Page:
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Brit nails Te Araroa, but nearly dies on river crossing

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Friday, 8th February 2013 Written by Josh Gale
British ultra runner Jez Bragg has conquered New Zealand’s Te Araroa Trail in record time, but admits the trail came very close to breaking him first.

Bragg began running the 3054km trail from Cape Reinga in December 2012 and reached Bluff 53 days later on February 2.

He shaved 12 days off the previous record set by Australian Richard Bowles only months earlier.

Unlike Bowles, Bragg kayaked down Wanganui River and across Cook Strait.

He’s now on his way to Thailand to enjoy a belated honeymoon with his wife Gemma whom he married only a few months prior to departing for New Zealand.

Wilderness caught up with The North Face athlete before he left the country. He admitted running Te Araroa was the most gruelling experience of his life.

In January, Wilderness reported he contracted giardia – an intestinal parasite – and was suffering from toe rot due to running for days with wet feet.

However, he’s lucky to walk away with his life.

It is only now Bragg feels comfortable revealing a brush with death he had while traversing Richmond Range in Nelson Lakes National Park. He kept it quiet at the time to avoid worrying friends and family.

Bragg was on his way to Red Hills Hut and was washed 100m downstream when he tried to cross a swollen river.

“I shouldn’t have attempted a crossing, I should have waited it out,” Bragg said. “I made a mistake and I got washed down a very steep, very flooded fast flowing river and was bashed against the rocks.

“I stayed above the surface, but I feared getting a fractured leg.

“Somehow I managed to flick myself out and get across and was okay.

“I’ve never had a moment like that when everything flashes before your eyes. I thought my time was up.”

Out of the water, Bragg changed into dry base layers and hobbled the remaining 10km to the location he was meeting his support crew.

He says despite being emotionally shaken, he was fortunate to only sustain bruising to his hips and knees and cuts to his knuckles.

Only days after, however, he contracted giardia and was knocked flat for three days.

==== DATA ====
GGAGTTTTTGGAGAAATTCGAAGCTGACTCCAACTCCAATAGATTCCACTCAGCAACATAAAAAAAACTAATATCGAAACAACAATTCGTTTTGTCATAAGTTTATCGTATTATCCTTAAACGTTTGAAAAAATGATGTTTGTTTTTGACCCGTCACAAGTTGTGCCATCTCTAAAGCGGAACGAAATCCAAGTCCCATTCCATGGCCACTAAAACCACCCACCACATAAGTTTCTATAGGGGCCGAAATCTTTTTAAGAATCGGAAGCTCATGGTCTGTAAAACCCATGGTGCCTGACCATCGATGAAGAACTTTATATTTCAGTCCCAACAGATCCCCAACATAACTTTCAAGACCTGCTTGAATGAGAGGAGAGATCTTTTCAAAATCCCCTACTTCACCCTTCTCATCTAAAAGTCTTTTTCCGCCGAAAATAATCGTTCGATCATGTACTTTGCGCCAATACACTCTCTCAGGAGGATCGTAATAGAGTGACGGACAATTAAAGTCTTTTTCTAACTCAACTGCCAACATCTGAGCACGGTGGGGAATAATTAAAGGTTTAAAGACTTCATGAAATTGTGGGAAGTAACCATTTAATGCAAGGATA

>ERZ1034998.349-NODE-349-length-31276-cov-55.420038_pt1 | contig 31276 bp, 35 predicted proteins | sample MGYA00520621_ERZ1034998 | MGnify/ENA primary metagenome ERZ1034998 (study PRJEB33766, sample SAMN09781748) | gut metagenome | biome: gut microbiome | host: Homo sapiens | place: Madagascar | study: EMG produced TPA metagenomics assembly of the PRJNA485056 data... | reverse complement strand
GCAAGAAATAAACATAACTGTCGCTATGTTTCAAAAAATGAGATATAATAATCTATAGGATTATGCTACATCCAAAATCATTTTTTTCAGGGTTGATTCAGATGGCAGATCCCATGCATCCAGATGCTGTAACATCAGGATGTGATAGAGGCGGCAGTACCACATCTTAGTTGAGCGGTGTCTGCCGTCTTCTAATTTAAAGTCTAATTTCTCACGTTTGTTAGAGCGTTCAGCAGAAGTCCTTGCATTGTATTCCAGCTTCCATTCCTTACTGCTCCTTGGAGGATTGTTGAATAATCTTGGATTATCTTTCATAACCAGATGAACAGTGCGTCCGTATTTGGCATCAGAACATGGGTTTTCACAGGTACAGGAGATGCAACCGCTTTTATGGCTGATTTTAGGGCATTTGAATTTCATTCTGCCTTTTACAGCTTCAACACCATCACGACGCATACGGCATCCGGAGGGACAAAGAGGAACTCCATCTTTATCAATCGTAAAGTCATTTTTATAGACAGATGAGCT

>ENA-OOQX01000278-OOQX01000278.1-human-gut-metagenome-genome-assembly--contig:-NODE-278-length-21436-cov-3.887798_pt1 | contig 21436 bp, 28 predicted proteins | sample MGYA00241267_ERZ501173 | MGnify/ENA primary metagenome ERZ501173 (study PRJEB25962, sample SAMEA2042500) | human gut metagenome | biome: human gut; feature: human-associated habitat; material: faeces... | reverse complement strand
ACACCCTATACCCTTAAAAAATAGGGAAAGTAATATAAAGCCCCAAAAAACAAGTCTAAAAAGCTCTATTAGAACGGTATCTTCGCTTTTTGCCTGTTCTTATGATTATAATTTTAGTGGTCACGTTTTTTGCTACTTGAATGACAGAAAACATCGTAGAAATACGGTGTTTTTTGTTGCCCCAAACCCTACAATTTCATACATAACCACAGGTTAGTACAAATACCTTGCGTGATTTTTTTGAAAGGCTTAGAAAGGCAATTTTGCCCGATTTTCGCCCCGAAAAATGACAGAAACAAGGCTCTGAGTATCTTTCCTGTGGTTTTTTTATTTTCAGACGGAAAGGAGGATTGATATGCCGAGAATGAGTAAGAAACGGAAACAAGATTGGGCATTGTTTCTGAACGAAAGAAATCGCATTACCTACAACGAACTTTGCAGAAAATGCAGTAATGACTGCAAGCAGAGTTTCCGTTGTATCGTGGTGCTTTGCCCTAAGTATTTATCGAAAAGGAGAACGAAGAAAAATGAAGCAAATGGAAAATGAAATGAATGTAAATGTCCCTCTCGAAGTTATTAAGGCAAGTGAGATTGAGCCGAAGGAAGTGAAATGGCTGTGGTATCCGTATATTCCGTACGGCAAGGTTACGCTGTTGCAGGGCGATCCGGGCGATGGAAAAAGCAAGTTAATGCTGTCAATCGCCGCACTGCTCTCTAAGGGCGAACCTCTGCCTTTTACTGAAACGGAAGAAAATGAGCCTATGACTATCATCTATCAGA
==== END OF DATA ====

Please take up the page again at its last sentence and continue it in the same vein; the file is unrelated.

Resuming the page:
On the fourth day, and using sticks to support him, he managed to walk four kilometres before stopping from exhaustion.
At this point he started to doubt his ability to complete the journey.

But he fought back to his previous daily average of 65km.

“I’ve never had to call upon such deep resolve and determination before in all my life,” Bragg said about his bout with giardia “So many times after that I questioned my ability and my strength to finish Te Araroa.

“I think finishing it is going to take weeks to really sink in and for me to reflect on what’s happened and what I’ve achieved.

“I’ve just been in the most intense world imaginable, just like a robot programmed to keep going and going.”

Bragg is having trouble sleeping now because his legs, no longer moving all day, are hurting. Apart from aching, vegetation cuts, scabs and sandfly bites are causing him discomfort.

He said the roughness of the terrain in New Zealand was a big surprise and demanded every ounce of perseverance.

Before starting, he thought he would run 65km in 10 hours, but found each day he was on the trail for between 12 and 20 hours.

“I had to be patient and just accept the days were going to be long, but the time on my feet took its toll mentally and physically,” he said. “My best description of Te Araroa now is it’s an adventure route, not just hiking, but all around mountain skills.

“I think it’s a perfect reflection of New Zealand: mega rivers, mega crossings, mega rough terrain.”

Bragg went into his journey wanting to test his outdoor skills – mountain safety, navigation, fuelling and nutrition – and says Te Araroa tested him to his limits.
 
Best and the worst, according to Jez:
  • Toughest sections: Richmond Range, Nelson Lakes National Park. Deception Valley, Arthur’s Pass National Park.
  • Favourite section: Queen Charlotte Track (though a bit too well formed and touristy)
  • Favourite hut: Highland Creek Hut, Otago
  • Biggest surprise: New Zealand’s wild and lush green forests – he expected them to be plantations
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